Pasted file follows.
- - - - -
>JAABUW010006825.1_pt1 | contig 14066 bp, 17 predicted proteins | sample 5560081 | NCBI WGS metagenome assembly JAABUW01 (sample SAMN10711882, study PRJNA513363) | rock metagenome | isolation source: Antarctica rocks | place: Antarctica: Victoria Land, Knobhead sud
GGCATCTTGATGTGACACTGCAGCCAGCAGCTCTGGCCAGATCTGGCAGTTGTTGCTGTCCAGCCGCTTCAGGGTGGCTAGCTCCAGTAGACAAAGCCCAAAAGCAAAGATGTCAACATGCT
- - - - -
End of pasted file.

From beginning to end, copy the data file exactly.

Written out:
>JAABUW010006825.1_pt1 | contig 14066 bp, 17 predicted proteins | sample 5560081 | NCBI WGS metagenome assembly JAABUW01 (sample SAMN10711882, study PRJNA513363) | rock metagenome | isolation source: Antarctica rocks | place: Antarctica: Victoria Land, Knobhead sud
GGCATCTTGATGTGACACTGCAGCCAGCAGCTCTGGCCAGATCTGGCAGTTGTTGCTGTCCAGCCGCTTCAGGGTGGCTAGCTCCAGTAGACAAAGCCCAAAAGCAAAGATGTCAACATGCT